Be debt-free in 29 months with lower overall interest. Using our example, the first $5,000 credit card debt (being charged a whopping 17.99% APR) would be the first debt to get the extra $300 a month.

It would get paid off in full in 11 months.

The avalanche builds power. The debt with the second highest interest rate (the $3,000 credit card at 15.99% APR) would then get the entire budget previously spent on it and the first debt.

It would only take an extra four months to pay that one off.

Next would come the $10,000 student loan being charged 4% interest.

It would be paid off 25 months after the plan began.

2017 Student Loan Debt

Same amount of time as the snowball model. Finally, the entire $983 a month would go towards what’s left on the $8,000 car loan (3.5% APR).

It would be wiped out in 29 months (exactly the same amount of total time as the snowball method).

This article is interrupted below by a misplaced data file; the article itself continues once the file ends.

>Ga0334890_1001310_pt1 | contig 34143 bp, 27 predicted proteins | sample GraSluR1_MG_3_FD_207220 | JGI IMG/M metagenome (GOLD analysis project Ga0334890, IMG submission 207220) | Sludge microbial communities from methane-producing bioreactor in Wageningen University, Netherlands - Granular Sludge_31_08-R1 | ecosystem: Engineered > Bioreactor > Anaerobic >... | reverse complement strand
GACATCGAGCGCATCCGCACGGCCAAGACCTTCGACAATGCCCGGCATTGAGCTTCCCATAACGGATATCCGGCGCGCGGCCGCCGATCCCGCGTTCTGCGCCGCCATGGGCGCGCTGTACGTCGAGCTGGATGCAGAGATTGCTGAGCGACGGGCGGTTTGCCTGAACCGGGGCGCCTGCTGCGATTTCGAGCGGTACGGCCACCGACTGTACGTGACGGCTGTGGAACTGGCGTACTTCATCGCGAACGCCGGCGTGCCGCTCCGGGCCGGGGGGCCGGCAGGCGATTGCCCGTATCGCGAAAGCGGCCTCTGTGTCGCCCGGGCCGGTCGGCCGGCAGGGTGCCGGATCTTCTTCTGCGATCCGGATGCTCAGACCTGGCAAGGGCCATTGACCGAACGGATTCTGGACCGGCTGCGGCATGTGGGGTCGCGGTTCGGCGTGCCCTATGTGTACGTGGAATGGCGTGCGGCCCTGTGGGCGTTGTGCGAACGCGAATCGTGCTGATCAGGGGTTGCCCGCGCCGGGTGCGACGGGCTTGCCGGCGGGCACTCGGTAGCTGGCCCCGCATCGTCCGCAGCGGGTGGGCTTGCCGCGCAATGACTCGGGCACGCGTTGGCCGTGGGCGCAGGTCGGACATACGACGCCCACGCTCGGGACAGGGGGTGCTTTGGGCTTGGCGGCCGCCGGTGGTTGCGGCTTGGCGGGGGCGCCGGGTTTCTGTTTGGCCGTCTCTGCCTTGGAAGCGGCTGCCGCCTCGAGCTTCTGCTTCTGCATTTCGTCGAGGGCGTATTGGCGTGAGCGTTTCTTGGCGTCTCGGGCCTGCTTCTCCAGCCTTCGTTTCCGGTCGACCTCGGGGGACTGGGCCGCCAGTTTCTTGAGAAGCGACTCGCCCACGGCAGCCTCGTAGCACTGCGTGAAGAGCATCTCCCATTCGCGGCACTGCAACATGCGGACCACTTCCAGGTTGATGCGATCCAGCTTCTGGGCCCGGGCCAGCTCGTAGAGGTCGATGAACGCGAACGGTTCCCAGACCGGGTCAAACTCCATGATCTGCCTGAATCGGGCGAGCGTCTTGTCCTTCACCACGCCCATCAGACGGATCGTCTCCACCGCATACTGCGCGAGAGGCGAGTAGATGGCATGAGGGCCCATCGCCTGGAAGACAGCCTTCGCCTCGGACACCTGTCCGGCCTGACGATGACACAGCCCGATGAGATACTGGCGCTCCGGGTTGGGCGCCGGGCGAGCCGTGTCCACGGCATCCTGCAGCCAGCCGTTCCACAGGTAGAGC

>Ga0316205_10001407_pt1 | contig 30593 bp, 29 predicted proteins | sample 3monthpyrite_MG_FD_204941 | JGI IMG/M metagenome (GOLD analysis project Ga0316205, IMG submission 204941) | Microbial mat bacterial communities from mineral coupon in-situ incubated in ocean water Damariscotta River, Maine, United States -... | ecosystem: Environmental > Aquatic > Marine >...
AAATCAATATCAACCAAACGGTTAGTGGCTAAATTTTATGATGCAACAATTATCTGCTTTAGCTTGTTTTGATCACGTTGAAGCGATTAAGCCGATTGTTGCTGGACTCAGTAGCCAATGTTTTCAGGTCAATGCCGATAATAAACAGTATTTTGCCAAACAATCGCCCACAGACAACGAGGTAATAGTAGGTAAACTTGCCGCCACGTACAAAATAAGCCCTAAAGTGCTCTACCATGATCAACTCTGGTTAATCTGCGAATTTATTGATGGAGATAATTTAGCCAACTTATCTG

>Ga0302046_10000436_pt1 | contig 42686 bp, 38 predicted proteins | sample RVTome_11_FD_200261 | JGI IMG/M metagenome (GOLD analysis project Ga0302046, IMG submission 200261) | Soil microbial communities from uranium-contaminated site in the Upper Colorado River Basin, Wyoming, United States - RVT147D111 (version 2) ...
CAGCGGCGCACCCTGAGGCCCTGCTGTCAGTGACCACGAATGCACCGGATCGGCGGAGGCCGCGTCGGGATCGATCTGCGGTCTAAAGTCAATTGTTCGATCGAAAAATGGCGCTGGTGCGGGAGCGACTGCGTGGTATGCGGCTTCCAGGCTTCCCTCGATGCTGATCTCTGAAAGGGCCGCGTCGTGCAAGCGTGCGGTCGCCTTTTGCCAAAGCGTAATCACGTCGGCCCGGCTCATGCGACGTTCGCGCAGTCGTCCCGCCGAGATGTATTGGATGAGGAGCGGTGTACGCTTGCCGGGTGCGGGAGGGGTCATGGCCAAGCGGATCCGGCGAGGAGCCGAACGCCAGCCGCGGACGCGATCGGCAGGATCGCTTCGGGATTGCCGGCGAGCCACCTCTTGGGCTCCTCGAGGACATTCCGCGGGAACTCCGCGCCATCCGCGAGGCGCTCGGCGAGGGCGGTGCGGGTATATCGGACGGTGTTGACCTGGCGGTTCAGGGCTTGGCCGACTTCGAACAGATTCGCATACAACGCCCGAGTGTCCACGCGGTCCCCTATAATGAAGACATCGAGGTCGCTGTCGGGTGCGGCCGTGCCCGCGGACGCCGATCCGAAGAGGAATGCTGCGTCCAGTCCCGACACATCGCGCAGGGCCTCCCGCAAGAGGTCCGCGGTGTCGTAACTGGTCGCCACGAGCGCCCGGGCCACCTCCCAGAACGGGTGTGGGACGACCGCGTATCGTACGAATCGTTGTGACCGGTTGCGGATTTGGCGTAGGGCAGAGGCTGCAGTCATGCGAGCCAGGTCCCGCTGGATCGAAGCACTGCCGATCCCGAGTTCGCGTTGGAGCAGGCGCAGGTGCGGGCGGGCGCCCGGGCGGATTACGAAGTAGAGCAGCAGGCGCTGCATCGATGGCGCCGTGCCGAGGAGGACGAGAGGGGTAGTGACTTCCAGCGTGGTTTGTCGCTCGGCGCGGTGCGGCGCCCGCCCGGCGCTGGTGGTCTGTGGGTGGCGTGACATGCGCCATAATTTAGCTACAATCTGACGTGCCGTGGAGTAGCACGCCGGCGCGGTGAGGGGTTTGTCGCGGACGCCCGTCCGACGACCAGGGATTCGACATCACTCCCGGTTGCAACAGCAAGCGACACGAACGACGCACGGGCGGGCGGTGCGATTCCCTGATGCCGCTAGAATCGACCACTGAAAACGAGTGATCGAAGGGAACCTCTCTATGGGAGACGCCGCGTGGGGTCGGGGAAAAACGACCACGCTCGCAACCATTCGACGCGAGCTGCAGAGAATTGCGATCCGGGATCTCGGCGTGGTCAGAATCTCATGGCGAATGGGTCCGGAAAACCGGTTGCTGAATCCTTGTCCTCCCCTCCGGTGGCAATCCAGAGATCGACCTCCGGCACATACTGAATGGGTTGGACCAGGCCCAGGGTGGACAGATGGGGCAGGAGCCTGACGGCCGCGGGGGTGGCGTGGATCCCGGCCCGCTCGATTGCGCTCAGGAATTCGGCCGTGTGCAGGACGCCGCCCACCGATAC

Take yourself out to dinner with the interest saved. The total interest you’d pay with the avalanche method would be $1,933.42, a cool $53.22 less than the snowball method.

There’s Help if You Need It

Visit a credit counselor if you can’t do it yourself

Both of the structured debt repayment plans we outlined above are fantastic solutions.

That is, as long as you have enough disposable income to redirect towards paying off your debt.

Call if you’re just treading water. If a person finds they can barely muster the minimum payments every month and no end of debt is in sight, it’s a good idea to contact a credit counselor.

Credit counseling is usually a non-profit service.

A credit counselor can do a couple of things.

Support for changing behaviors. No plan for getting out of debt is effective unless it addresses what caused the debt in the first place.